Making your own candles is a great way to add style to your home, create a great scent, and provide light when needed. Candle making is an easy process that anyone can do with a few instructions. Try making candles for the first time, and transform your home with your light creations.
Method 1 of 4: Making Container Candles or Candles in Special Containers
Step 1. Choose your wax material
You can buy a variety of wax materials in bulk online including paraffin, beeswax (night), and mosquito repellent or citronella (citronella) oil. If you're interested, there are also a wide variety of scented wax materials available as well. Choose one material that suits your needs, and is enough to make the desired number of candles.
Step 2. Heat your wax material
Use a double team pan to prepare your waxy ingredients as they pour. The heat should be 180-190 degrees Fahrenheit (82-88 degrees Celsius); You can use a thermometer to get the exact temperature. If you wish, you can add a few drops of essential oil at this point.
Step 3. Cut your wick
Take a wick with a metal support or tab (pre-tabbed wick) and stick it in your container. Use enough wick so that the wick is only slightly visible at the top. Tie the end of the wick to a pencil or pen, and place the pencil or pen at the top of the holder, so that the wick remains perpendicular to the receptacle.
Step 4. Heat your container
In order to make a smooth wax without air bubbles during the pouring process, you will first need to heat the container you will be using for your wax. Place in the oven at 150 degrees Fahrenheit (65 degrees Celsius) for a few minutes to warm the container.
Step 5. Pour in your wax material
Hold the pencil/wick steady over the container, and slowly pour out the melted wax. Avoid shaking or pouring the ingredients too quickly so as not to create air bubbles in the wax. Pour only of the height of the candle you want.
Step 6. Wait and pour again. Wait a few hours until all the wax in your container has cooled
There may be a depression or indentation at the top of the candle. At this point, pour in the remaining wax of the distance remaining to even out the top of your candle.
Step 7. Finish your candle
When the wax material has cooled completely, you can untie the wax from the pencil at the top of your container and trim the length of the wick. Light these candles around your home to add style or add lighting to a decor.
Method 2 of 4: Making Pillar Candles
Step 1. Determine the material of your wax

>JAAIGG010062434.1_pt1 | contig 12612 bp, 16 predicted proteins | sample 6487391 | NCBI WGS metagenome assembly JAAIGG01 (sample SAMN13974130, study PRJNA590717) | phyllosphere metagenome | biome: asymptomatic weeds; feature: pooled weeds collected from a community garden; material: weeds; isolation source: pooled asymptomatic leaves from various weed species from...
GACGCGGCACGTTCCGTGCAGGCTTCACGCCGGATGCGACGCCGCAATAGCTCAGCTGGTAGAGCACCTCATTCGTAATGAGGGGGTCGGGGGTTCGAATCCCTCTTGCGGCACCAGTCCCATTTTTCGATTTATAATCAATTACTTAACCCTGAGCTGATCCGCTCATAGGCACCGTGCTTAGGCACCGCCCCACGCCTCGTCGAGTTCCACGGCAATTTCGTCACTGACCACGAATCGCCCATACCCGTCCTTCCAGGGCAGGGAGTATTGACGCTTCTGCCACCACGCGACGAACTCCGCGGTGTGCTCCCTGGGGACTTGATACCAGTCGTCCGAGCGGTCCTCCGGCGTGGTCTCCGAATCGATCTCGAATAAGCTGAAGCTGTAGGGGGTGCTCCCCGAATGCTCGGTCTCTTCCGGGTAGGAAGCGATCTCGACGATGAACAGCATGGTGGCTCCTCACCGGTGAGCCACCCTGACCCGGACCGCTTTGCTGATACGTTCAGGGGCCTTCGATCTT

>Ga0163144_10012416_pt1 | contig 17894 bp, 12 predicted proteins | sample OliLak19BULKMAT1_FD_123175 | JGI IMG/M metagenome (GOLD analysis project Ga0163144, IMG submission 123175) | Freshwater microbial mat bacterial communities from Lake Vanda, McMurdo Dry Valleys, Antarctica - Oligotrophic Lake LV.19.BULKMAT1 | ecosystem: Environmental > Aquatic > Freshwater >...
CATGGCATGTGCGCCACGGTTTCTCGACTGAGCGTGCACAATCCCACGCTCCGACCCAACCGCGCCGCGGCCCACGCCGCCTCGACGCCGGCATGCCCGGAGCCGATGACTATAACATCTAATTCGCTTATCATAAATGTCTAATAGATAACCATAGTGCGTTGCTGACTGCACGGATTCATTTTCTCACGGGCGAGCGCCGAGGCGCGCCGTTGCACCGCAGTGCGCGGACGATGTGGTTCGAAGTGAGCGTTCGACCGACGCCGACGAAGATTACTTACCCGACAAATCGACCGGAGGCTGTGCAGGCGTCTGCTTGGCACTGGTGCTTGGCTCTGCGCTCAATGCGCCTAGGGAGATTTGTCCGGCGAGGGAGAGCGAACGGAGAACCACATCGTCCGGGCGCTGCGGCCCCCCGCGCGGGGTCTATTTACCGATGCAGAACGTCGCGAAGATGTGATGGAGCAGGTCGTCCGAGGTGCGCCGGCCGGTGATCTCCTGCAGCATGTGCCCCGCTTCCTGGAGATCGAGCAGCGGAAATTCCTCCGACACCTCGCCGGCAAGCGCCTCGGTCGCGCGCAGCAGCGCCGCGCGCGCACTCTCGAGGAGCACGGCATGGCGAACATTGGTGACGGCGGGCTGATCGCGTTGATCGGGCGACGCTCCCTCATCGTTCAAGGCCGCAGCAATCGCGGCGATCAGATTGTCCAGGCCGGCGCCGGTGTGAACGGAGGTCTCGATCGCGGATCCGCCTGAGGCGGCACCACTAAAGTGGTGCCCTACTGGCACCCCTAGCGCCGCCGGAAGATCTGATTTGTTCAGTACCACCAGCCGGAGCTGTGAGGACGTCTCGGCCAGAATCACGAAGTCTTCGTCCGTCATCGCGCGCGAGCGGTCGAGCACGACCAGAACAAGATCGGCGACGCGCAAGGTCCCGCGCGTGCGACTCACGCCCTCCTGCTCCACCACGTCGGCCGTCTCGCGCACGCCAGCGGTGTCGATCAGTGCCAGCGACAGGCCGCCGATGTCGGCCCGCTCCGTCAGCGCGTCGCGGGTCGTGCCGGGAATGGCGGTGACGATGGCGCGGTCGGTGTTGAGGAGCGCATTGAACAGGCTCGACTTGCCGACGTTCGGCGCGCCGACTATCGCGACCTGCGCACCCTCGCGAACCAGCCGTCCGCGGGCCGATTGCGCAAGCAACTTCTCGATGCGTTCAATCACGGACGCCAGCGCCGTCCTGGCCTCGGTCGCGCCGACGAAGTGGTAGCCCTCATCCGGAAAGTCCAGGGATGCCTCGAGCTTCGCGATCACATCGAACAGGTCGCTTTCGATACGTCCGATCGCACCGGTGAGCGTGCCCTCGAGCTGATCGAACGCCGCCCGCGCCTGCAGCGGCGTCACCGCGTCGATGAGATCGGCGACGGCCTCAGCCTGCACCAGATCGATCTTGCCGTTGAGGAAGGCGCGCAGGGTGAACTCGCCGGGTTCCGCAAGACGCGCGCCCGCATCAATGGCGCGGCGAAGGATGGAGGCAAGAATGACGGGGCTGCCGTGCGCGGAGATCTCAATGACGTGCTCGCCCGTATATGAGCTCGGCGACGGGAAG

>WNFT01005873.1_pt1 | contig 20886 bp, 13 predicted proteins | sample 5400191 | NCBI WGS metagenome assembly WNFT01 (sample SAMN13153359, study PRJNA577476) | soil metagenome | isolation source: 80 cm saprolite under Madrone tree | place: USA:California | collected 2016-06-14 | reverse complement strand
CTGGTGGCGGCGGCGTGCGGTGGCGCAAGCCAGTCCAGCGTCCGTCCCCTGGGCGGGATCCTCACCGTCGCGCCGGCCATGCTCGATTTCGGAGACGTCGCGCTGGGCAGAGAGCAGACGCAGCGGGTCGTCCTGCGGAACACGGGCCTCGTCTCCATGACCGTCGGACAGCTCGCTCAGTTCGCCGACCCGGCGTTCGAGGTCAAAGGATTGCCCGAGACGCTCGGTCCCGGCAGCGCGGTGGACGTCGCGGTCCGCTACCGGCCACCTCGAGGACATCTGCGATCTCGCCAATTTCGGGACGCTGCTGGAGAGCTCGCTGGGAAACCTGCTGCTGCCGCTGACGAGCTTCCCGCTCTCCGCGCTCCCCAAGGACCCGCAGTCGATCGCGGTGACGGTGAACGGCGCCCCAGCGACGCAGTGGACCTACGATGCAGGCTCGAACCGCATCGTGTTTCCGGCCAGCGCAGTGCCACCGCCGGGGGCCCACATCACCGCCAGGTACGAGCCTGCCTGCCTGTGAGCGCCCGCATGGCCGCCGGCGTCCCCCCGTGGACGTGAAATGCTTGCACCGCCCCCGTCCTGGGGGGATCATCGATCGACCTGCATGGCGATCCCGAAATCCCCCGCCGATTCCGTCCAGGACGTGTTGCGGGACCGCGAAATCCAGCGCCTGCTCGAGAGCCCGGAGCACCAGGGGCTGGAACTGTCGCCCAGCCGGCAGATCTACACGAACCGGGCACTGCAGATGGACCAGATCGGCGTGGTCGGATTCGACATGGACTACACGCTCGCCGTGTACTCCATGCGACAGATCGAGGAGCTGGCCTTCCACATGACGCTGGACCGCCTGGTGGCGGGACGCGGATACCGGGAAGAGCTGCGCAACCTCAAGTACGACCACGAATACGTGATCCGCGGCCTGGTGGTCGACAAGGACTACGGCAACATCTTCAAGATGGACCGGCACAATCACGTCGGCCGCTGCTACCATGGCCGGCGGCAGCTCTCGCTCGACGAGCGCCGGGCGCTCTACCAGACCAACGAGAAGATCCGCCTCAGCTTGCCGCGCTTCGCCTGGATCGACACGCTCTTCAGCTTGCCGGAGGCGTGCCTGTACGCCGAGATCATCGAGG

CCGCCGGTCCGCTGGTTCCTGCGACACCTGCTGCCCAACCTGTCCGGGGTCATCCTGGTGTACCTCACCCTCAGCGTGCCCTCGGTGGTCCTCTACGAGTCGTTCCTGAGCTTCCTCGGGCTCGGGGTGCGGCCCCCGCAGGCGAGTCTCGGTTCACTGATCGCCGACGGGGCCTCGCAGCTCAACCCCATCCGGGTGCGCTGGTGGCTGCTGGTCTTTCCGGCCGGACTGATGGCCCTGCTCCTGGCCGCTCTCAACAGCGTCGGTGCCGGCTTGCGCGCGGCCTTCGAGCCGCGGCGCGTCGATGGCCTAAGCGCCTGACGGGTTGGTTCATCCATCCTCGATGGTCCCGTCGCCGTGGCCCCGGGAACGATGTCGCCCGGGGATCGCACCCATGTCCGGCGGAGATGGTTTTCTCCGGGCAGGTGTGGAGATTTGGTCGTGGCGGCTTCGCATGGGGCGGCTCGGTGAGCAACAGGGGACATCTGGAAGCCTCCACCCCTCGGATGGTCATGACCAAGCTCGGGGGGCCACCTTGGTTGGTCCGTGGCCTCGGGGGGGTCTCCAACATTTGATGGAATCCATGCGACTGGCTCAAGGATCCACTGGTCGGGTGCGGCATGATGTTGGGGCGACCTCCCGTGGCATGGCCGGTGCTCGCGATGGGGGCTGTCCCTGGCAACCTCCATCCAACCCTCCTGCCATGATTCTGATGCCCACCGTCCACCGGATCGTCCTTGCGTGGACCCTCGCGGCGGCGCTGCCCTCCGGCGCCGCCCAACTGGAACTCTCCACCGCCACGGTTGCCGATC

Pillar candles are the largest of the candles available and as a result, require a large amount of wax. Decide: Do you need a colored wax material? Do you want a scented candle? Do you prefer beeswax (night), citronella, paraffin, or another type of wax material? Decide what you want the wax to be used for before you make your choice.
Step 2. Melt your wax material
Use a double pan to melt your wax material. If you don't have a double pot, use a glass bowl placed over a pot of boiling water, with wax placed in the bowl. Once the wax has reached 180-190 degrees Fahrenheit (82-88 degrees Celsius), it is ready to pour.
Step 3. Prepare your mold
To make pillar candles, you first need to create a mold. The easiest way is to buy wax molds, otherwise the creases (gaps) between the molds may not be tight enough to form a solid structure. You can also choose to tie the mold with a rubber band (very tight!) or use pieces of wood to form a square mold.
Step 4. Add your axes
As a result of their tall shape, pillar candles require a long wick. Add a pre-tabbed wick to your candle, making sure that it touches the bottom of the mold. Tie the remaining wick to a pencil or pen, and lay it flat against the top of your print, to keep the wick from falling into the wax material.
Step 5. Pour in the wax
Start pouring the wax a little higher above the mold, being careful not to pour it too quickly. Save of your wax material, so you can add it later, and improve the shape of the pillars.
Step 6. Wait and pour again
Once your candle has cooled, a hollow will form in the center of the candle. At this time, heat the remaining wax material to pour back into the mold and cover the hollow.